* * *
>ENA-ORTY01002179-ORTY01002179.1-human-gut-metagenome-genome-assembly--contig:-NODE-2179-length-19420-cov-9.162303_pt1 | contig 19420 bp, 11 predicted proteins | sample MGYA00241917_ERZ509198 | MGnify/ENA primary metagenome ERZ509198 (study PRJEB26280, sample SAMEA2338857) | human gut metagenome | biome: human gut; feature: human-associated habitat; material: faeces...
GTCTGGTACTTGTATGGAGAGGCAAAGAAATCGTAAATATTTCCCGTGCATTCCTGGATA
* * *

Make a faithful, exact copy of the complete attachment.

>ENA-ORTY01002179-ORTY01002179.1-human-gut-metagenome-genome-assembly--contig:-NODE-2179-length-19420-cov-9.162303_pt1 | contig 19420 bp, 11 predicted proteins | sample MGYA00241917_ERZ509198 | MGnify/ENA primary metagenome ERZ509198 (study PRJEB26280, sample SAMEA2338857) | human gut metagenome | biome: human gut; feature: human-associated habitat; material: faeces...
GTCTGGTACTTGTATGGAGAGGCAAAGAAATCGTAAATATTTCCCGTGCATTCCTGGATA